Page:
Rail firms accused over missing 'first-class' seats
Britain's complex rail ticketing system excelled itself yesterday when it emerged that a train company is selling first-class tickets for trains without first-class seating.
Southeastern Railways charges £43.20 for a first-class ticket and £33.30 for a standard fare on the high-speed route from London to Dover Priory. Whichever fare is paid, passengers may only sit in standard accommodation because the route does not offer a premium service.
Southeastern rationalised the anomaly by explaining that the seats on the high-speed trains were more comfortable than usual standard seats – and added that those who bought first-class tickets had the choice of travelling on a slow service, which does have first-class seating but which takes almost an hour longer to arrive at the south coast. "A first-class ticket will provide you with a choice of using the mainline first-class or the high-speed service without the need to pay the supplement," it said.
Standard customers who buy tickets for the slow service, which takes two hours rather than little over one hour, have to pay only £4 if they wish to switch to the high-speed service, which uses the Channel Tunnel lines between London and Ashford before shuffling along the mainline between Ashford and Dover.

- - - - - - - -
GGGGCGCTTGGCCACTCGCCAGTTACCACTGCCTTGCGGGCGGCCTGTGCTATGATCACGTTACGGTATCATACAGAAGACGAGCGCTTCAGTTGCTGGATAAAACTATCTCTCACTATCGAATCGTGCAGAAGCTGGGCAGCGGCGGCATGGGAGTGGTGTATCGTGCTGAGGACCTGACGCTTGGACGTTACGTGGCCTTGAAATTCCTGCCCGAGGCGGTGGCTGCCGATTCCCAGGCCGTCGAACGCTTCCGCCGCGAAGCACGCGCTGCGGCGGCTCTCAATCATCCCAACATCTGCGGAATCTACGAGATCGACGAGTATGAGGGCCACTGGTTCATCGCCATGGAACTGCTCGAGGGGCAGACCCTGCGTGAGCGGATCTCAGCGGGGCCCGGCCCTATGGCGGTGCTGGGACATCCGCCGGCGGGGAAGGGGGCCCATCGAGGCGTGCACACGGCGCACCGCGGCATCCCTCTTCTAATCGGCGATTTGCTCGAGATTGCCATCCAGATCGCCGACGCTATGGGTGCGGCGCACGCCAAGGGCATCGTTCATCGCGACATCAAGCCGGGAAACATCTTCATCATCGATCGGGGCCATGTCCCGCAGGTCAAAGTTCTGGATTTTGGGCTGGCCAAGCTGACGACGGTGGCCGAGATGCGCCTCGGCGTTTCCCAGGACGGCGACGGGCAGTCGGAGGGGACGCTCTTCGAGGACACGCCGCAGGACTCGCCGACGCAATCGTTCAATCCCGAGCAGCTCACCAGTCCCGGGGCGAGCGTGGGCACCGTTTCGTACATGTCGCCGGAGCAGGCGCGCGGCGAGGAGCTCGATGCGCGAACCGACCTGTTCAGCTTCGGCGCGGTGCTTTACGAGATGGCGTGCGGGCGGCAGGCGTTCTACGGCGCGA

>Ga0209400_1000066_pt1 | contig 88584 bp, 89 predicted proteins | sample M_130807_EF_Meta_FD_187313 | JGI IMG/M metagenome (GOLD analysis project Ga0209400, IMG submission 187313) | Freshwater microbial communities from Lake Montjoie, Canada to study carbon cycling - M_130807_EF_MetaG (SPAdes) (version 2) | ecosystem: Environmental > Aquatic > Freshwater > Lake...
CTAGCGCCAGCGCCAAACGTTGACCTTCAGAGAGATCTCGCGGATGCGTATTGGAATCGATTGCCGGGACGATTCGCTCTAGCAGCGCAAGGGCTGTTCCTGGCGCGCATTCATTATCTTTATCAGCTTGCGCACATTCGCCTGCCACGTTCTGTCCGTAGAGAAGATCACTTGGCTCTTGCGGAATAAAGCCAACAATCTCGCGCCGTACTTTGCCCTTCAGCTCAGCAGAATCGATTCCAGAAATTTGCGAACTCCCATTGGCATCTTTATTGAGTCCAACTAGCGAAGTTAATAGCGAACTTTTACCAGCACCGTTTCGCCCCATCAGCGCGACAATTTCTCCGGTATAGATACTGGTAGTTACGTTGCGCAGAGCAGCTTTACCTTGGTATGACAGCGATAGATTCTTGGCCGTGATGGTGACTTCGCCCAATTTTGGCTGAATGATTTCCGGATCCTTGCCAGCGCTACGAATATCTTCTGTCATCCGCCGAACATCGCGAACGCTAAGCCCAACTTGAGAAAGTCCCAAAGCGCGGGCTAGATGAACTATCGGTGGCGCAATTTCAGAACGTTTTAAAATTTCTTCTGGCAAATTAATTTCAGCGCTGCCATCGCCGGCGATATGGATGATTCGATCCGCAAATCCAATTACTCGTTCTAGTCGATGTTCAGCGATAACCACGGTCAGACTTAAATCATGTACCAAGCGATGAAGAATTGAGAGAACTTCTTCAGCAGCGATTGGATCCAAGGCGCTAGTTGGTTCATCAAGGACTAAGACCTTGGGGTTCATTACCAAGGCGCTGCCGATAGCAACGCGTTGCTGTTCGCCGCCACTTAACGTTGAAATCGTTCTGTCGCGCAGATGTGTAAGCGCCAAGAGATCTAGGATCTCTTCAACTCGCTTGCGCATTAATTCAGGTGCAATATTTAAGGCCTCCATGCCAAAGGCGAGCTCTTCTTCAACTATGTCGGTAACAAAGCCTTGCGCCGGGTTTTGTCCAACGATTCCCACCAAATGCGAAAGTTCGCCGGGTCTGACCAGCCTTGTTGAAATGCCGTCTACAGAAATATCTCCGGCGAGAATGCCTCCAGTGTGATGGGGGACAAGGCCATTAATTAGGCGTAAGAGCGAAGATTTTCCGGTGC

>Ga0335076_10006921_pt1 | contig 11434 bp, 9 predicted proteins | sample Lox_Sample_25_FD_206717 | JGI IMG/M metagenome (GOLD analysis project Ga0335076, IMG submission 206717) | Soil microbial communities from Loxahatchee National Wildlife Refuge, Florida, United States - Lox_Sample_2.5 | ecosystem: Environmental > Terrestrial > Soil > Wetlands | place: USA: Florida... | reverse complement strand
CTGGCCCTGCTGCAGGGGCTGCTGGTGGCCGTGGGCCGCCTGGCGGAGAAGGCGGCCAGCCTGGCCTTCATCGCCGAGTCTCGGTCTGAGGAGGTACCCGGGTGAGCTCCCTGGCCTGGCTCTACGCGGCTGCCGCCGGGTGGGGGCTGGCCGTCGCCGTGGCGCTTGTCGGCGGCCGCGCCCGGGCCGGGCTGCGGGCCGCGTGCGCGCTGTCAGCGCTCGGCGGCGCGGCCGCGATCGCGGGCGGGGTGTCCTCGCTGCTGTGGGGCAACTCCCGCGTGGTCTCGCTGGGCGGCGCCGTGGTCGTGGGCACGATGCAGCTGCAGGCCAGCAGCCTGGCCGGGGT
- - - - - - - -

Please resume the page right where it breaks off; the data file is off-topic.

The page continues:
Southeastern, which is owned by the Go-Ahead Group, acknowledged that standard passengers who booked the high-speed link paid less for sitting on the same standard seats as first-class passengers who, in return for paying more, usually receive more comfortable seats and complimentary tea and coffee.
The consumer group Which?, which uncovered the arrangement, responded: "So paying 30 per cent extra buys a standard-class, high-speed service – or a 40-minute slower first-class service."
In another case, Which? discovered that First Capital Connect charges 63 per cent more for single first-class fares between Luton Airport Parkway station and Wimbledon in south-west London. This line also has no first-class service.
The train company told Which?: "The ticket is available because you can travel first-class for parts of your journey to Wimbledon if you choose."
However this would involve getting off at St Pancras, walking to the Underground, taking a 12-minute ride to Vauxhall at a cost of £4 and getting back on the train again.
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